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Trade Policy and Economic Growth: A Skeptic's Guide to the CrossNational Evidence
 Macroeconomics Annual 2000, Ben Bemanke and
, 2000
"... Andrew Warner for generously sharing their data with us. We are particularly grateful to BenDavid, Frankel, Romer, Sachs, Warner and Romain Wacziarg for helpful email exchanges. We have benefited greatly from discussions in seminars at the University of California at Berkeley, ..."
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Cited by 1013 (25 self)
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Andrew Warner for generously sharing their data with us. We are particularly grateful to BenDavid, Frankel, Romer, Sachs, Warner and Romain Wacziarg for helpful email exchanges. We have benefited greatly from discussions in seminars at the University of California at Berkeley,
A Signal Processing Approach To Fair Surface Design
, 1995
"... In this paper we describe a new tool for interactive freeform fair surface design. By generalizing classical discrete Fourier analysis to twodimensional discrete surface signals  functions defined on polyhedral surfaces of arbitrary topology , we reduce the problem of surface smoothing, or fai ..."
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Cited by 668 (15 self)
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In this paper we describe a new tool for interactive freeform fair surface design. By generalizing classical discrete Fourier analysis to twodimensional discrete surface signals  functions defined on polyhedral surfaces of arbitrary topology , we reduce the problem of surface smoothing, or fairing, to lowpass filtering. We describe a very simple surface signal lowpass filter algorithm that applies to surfaces of arbitrary topology. As opposed to other existing optimizationbased fairing methods, which are computationally more expensive, this is a linear time and space complexity algorithm. With this algorithm, fairing very large surfaces, such as those obtained from volumetric medical data, becomes affordable. By combining this algorithm with surface subdivision methods we obtain a very effective fair surface design technique. We then extend the analysis, and modify the algorithm accordingly, to accommodate different types of constraints. Some constraints can be imposed without any modification of the algorithm, while others require the solution of a small associated linear system of equations. In particular, vertex location constraints, vertex normal constraints, and surface normal discontinuities across curves embedded in the surface, can be imposed with this technique. CR Categories and Subject Descriptors: I.3.3 [Computer Graphics]: Picture/image generation  display algorithms; I.3.5 [Computer Graphics]: Computational Geometry and Object Modeling  curve, surface, solid, and object representations;J.6[Com puter Applications]: ComputerAided Engineering  computeraided design General Terms: Algorithms, Graphics. 1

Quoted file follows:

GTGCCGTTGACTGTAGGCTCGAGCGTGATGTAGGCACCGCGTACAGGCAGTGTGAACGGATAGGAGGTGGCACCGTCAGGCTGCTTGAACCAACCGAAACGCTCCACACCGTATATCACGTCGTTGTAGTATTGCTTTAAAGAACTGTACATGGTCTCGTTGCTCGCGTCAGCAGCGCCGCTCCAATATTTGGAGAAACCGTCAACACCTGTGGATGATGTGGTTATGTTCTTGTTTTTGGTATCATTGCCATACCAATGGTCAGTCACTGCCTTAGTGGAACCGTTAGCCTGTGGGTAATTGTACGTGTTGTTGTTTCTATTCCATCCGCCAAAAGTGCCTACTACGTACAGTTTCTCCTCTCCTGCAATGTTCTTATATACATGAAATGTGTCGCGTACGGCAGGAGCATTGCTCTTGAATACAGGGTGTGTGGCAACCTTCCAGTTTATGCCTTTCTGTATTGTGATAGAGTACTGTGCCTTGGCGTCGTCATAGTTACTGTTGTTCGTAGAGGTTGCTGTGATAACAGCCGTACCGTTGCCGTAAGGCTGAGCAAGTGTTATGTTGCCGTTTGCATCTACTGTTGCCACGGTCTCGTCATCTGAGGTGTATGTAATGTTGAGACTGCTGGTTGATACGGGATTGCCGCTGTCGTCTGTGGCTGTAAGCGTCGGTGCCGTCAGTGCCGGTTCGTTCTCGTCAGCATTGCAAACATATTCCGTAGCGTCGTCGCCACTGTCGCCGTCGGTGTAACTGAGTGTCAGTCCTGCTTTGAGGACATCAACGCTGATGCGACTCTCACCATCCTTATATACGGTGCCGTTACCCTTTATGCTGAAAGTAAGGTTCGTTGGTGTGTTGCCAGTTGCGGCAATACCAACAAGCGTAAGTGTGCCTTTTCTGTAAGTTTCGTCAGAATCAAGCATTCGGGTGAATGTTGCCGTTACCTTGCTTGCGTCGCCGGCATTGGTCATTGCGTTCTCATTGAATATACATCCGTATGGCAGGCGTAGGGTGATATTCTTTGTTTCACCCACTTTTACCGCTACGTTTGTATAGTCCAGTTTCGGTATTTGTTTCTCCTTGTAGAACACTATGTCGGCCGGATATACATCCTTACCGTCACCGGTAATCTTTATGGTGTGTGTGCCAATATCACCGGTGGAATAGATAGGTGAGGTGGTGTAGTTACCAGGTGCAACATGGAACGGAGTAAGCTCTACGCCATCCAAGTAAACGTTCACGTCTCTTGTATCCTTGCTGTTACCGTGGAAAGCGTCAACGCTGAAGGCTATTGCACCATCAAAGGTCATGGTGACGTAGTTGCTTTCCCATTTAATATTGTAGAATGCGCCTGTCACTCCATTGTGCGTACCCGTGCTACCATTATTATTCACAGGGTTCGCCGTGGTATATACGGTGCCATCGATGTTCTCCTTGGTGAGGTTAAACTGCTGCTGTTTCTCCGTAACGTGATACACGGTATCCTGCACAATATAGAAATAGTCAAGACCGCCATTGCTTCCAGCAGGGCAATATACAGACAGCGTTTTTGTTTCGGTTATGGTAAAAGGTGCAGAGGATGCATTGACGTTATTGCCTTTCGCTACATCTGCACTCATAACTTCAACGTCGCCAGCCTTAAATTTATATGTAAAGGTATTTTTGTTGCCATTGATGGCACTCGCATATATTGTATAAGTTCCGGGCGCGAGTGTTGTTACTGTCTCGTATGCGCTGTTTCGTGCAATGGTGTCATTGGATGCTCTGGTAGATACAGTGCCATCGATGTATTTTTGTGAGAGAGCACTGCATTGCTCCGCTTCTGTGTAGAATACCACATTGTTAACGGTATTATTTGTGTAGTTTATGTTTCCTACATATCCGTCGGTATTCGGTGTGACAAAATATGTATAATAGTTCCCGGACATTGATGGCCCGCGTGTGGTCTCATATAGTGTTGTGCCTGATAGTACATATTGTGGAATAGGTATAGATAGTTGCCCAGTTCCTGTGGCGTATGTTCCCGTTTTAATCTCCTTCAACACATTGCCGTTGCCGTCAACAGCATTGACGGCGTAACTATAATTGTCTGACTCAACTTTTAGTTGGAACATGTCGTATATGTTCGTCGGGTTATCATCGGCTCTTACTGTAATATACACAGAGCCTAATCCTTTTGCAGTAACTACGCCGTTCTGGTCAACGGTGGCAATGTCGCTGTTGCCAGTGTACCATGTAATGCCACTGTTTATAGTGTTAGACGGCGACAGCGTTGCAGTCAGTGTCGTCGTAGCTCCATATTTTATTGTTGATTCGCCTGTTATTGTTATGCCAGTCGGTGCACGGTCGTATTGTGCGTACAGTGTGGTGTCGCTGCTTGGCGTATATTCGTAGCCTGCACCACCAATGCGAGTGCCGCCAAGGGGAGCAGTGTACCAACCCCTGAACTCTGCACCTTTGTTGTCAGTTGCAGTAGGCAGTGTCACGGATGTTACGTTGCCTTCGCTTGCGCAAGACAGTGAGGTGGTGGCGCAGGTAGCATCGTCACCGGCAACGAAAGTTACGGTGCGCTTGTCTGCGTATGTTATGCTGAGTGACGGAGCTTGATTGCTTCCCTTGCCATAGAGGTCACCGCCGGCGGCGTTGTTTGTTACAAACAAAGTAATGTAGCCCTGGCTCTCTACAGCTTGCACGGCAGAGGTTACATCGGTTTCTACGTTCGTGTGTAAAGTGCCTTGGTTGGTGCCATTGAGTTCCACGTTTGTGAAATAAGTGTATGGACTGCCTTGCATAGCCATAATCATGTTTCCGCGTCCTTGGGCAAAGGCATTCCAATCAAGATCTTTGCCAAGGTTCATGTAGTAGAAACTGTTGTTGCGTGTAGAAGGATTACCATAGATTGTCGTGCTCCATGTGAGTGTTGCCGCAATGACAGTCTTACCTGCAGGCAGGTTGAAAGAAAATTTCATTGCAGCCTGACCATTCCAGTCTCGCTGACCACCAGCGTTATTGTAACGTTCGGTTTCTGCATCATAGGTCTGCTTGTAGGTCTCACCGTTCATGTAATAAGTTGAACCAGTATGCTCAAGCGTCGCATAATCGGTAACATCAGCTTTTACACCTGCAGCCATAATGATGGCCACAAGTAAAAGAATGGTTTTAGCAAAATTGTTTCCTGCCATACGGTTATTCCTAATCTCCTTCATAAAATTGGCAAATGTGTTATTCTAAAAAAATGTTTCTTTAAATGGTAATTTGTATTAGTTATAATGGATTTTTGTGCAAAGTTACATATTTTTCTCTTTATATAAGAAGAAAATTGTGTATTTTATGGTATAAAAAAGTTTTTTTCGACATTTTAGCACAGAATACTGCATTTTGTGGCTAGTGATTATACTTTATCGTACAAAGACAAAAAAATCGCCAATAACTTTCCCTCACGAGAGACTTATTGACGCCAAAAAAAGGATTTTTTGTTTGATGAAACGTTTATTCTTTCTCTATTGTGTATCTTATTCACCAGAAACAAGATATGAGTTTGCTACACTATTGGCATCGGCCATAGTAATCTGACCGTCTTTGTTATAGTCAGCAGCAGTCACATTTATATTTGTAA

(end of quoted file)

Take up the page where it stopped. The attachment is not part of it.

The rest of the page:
Compressive sampling
, 2006
"... Conventional wisdom and common practice in acquisition and reconstruction of images from frequency data follow the basic principle of the Nyquist density sampling theory. This principle states that to reconstruct an image, the number of Fourier samples we need to acquire must match the desired res ..."
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Cited by 1427 (15 self)
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Conventional wisdom and common practice in acquisition and reconstruction of images from frequency data follow the basic principle of the Nyquist density sampling theory. This principle states that to reconstruct an image, the number of Fourier samples we need to acquire must match the desired resolution of the image, i.e. the number of pixels in the image. This paper surveys an emerging theory which goes by the name of “compressive sampling” or “compressed sensing,” and which says that this conventional wisdom is inaccurate. Perhaps surprisingly, it is possible to reconstruct images or signals of scientific interest accurately and sometimes even exactly from a number of samples which is far smaller than the desired resolution of the image/signal, e.g. the number of pixels in the image. It is believed that compressive sampling has far reaching implications. For example, it suggests the possibility of new data acquisition protocols that translate analog information into digital form with fewer sensors than what was considered necessary. This new sampling theory may come to underlie procedures for sampling and compressing data simultaneously. In this short survey, we provide some of the key mathematical insights underlying this new theory, and explain some of the interactions between compressive sampling and other fields such as statistics, information theory, coding theory, and theoretical computer science.
Stochastic Perturbation Theory
, 1988
"... . In this paper classical matrix perturbation theory is approached from a probabilistic point of view. The perturbed quantity is approximated by a firstorder perturbation expansion, in which the perturbation is assumed to be random. This permits the computation of statistics estimating the variatio ..."
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Cited by 886 (35 self)